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# Fp2 integration question watch

1. .

The square root in the denominator is over everything. So In the previous part of the question I worked out that the derivative of is .

so I called the f(x), so then what I want to integrate is essentially f(2x), so then I just replaced all the x values in y=... by 2x, but then when I substitute in the limits I get the wrong answer. Any hints?

2. (Original post by Music99)
Any hints?
Do you get twice what the answer should be by any chance?
3. (Original post by Music99)
.

The square root in the denominator is over everything. So In the previous part of the question I worked out that the derivative of is .

so I called the f(x), so then what I want to integrate is essentially f(2x), so then I just replaced all the x values in y=... by 2x, but then when I substitute in the limits I get the wrong answer. Any hints?

Try a substitution that gets your integral in the form of the derivative you found.
4. (Original post by ghostwalker)
Do you get twice what the answer should be by any chance?
I end up with . the root 10 bit seems really out of place, but I double checked it and it gives the correct value for what I have as the integral.
5. (Original post by Music99)
I end up with . the root 10 bit seems really out of place, but I double checked it and it gives the correct value for what I have as the integral.
I got

6. (Original post by ghostwalker)
I got

That is.
7. (Original post by ghostwalker)
I got

That is. Maybe I just subbed it in wrong or something, I'm confused now :P.
8. (Original post by BabyMaths)
That is.
Thanks.

(Original post by Music99)
That is. Maybe I just subbed it in wrong or something, I'm confused now :P.
Post working?
9. (Original post by ghostwalker)
Thanks.

Post working?
im on my phone so can't latex, but what I did was in the equation with y=... Everywhere there is an x I replaced it with a 2x then subbed in the limits.
10. (Original post by Music99)
im on my phone so can't latex, but what I did was in the equation with y=... Everywhere there is an x I replaced it with a 2x then subbed in the limits.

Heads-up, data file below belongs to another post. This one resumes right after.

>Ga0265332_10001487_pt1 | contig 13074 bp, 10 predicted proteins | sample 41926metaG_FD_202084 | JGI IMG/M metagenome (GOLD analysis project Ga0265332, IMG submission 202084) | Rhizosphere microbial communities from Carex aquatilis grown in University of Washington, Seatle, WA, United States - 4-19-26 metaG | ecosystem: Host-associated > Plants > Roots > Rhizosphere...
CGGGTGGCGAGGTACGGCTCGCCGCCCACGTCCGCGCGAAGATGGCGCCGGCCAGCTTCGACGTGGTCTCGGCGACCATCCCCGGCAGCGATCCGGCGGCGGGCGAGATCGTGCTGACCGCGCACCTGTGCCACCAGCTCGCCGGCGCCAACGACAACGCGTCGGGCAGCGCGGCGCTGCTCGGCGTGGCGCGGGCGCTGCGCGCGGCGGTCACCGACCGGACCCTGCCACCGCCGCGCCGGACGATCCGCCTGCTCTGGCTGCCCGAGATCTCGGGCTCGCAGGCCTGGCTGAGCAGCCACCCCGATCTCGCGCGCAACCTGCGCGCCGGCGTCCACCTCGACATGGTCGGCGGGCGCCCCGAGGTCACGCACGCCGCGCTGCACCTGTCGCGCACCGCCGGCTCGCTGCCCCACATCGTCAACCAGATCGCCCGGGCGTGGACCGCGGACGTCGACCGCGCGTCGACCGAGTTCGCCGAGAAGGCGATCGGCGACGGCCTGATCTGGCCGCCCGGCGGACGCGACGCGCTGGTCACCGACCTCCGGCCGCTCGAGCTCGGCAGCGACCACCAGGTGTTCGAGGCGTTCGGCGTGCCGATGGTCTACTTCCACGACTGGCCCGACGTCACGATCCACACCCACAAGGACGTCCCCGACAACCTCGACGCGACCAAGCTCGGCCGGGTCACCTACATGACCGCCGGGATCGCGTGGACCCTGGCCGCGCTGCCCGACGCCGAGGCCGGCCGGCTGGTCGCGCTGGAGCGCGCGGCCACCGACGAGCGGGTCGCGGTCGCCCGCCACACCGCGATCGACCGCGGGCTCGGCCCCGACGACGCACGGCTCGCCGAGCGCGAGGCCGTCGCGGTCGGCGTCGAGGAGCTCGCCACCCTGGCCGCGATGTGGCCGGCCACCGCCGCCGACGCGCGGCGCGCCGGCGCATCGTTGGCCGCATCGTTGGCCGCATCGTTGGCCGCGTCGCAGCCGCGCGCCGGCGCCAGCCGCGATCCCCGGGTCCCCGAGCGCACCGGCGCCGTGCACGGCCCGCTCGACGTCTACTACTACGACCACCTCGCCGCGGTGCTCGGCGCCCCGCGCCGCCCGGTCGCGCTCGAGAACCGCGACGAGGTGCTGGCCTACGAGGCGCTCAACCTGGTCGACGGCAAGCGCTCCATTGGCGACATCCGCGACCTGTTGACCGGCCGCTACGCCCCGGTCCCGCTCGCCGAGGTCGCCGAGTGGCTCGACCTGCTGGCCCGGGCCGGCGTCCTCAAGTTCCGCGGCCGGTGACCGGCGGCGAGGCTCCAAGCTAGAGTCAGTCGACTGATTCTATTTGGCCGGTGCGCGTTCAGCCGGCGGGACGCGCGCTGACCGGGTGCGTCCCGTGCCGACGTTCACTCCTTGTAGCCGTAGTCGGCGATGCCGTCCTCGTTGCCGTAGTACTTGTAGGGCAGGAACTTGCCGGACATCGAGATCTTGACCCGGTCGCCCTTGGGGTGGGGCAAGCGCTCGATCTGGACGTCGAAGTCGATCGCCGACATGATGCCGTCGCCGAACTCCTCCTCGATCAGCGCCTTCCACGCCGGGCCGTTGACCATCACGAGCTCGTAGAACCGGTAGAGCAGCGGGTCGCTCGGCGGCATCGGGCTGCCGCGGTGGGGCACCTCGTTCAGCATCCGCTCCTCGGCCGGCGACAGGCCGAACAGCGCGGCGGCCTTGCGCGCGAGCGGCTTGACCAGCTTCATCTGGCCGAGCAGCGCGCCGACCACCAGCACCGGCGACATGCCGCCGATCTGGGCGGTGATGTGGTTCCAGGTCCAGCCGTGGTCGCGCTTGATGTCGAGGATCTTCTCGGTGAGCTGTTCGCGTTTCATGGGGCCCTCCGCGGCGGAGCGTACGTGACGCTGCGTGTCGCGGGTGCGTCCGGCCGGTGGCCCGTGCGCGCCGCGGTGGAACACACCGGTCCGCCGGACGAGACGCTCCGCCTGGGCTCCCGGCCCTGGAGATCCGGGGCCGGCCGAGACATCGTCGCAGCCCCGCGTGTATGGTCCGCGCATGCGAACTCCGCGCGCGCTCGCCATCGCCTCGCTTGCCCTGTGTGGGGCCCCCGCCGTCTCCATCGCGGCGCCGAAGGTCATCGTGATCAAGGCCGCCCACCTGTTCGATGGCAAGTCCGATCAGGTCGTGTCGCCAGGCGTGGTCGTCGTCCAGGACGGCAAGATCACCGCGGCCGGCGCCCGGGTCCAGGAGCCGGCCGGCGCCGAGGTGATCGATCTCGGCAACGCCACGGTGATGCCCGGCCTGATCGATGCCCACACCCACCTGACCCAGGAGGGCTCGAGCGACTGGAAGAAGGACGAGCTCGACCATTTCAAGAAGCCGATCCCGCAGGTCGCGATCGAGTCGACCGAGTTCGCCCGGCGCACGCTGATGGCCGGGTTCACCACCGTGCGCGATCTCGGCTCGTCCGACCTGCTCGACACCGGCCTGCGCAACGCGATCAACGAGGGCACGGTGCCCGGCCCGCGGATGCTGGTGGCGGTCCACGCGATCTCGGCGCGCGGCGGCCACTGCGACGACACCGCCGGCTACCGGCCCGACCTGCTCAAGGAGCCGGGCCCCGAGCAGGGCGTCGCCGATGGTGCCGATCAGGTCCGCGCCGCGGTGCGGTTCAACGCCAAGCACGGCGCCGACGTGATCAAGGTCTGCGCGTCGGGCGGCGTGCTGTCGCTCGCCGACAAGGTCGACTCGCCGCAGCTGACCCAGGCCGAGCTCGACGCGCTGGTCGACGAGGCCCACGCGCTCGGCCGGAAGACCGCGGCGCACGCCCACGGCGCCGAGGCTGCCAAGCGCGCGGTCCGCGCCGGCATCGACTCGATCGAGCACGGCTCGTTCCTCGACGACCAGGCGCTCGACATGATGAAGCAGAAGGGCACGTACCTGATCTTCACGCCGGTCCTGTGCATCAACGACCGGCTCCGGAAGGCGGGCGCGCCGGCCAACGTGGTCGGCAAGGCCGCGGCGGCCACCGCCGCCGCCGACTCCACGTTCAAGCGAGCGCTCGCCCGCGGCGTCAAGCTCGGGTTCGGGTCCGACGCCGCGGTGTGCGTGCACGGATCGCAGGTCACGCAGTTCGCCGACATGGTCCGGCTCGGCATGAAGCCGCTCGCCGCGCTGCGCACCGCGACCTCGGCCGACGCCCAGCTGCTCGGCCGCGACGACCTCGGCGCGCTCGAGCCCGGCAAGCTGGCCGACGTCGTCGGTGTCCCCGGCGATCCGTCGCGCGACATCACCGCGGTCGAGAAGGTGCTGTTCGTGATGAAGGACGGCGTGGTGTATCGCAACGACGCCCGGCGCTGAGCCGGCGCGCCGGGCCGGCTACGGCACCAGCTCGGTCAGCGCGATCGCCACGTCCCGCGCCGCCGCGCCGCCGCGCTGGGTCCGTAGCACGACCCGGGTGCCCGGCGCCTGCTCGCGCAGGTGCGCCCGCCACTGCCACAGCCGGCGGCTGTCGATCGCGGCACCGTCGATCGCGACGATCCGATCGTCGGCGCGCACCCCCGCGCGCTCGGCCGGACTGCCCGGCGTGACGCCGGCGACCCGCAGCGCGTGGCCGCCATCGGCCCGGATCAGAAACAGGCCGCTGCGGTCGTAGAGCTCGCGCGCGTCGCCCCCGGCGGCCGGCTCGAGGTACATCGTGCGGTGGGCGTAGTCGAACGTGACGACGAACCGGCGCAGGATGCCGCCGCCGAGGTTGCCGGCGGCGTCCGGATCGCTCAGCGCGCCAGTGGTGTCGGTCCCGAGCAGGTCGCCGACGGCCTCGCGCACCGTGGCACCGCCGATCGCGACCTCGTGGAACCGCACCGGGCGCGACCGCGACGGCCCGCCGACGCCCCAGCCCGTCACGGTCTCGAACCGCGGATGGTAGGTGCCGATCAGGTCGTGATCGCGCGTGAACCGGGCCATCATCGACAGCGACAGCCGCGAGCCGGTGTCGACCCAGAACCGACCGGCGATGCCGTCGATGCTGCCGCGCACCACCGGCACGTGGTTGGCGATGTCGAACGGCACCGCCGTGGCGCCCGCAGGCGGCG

Safest way would be to use a subsitution, u=2x, so du/dx =2, and convert the limits. Then you'll have the exact form for the integral.
11. (Original post by ghostwalker)
Safest way would be to use a subsitution, u=2x, so du/dx =2, and convert the limits. Then you'll have the exact form for the integral.
Ah okay, also on questions like this one how do you know what substitution to use? I mean I know it comes from experience but is there a general rule of thumb.
12. (Original post by Music99)
Ah okay, also on questions like this one how do you know what substitution to use? I mean I know it comes from experience but is there a general rule of thumb.
Just compare corresponding parts of the formulae, and it should be obvious. You were aware of it when you initially thought of replacing x with 2x.

It may be an interesting exercise to see how your original methodology didn't give the correct answer,
13. (Original post by Music99)
I end up with . the root 10 bit seems really out of place, but I double checked it and it gives the correct value for what I have as the integral.
I'm struggling to see how you can get a factor in there!

If you follow the advice given and set u = 2x then your upper integration limit becomes so when you work out this just gives you a factor 1/2. If you'd accidentally left in , you'd be taking the square root of 13/16, so I'm struggling to manufacture a 10 from somewhere
14. (Original post by davros)
I'm struggling to see how you can get a factor in there!

If you follow the advice given and set u = 2x then your upper integration limit becomes so when you work out this just gives you a factor 1/2. If you'd accidentally left in , you'd be taking the square root of 13/16, so I'm struggling to manufacture a 10 from somewhere
I think I must have typed it in wrong on the calculator or something.
15. (Original post by Music99)
I think I must have typed it in wrong on the calculator or something.
OK, are you happy about following the suggestion made by Ghostwalker and how to get the correct answer now?
16. (Original post by davros)
OK, are you happy about following the suggestion made by Ghostwalker and how to get the correct answer now?
Yes .

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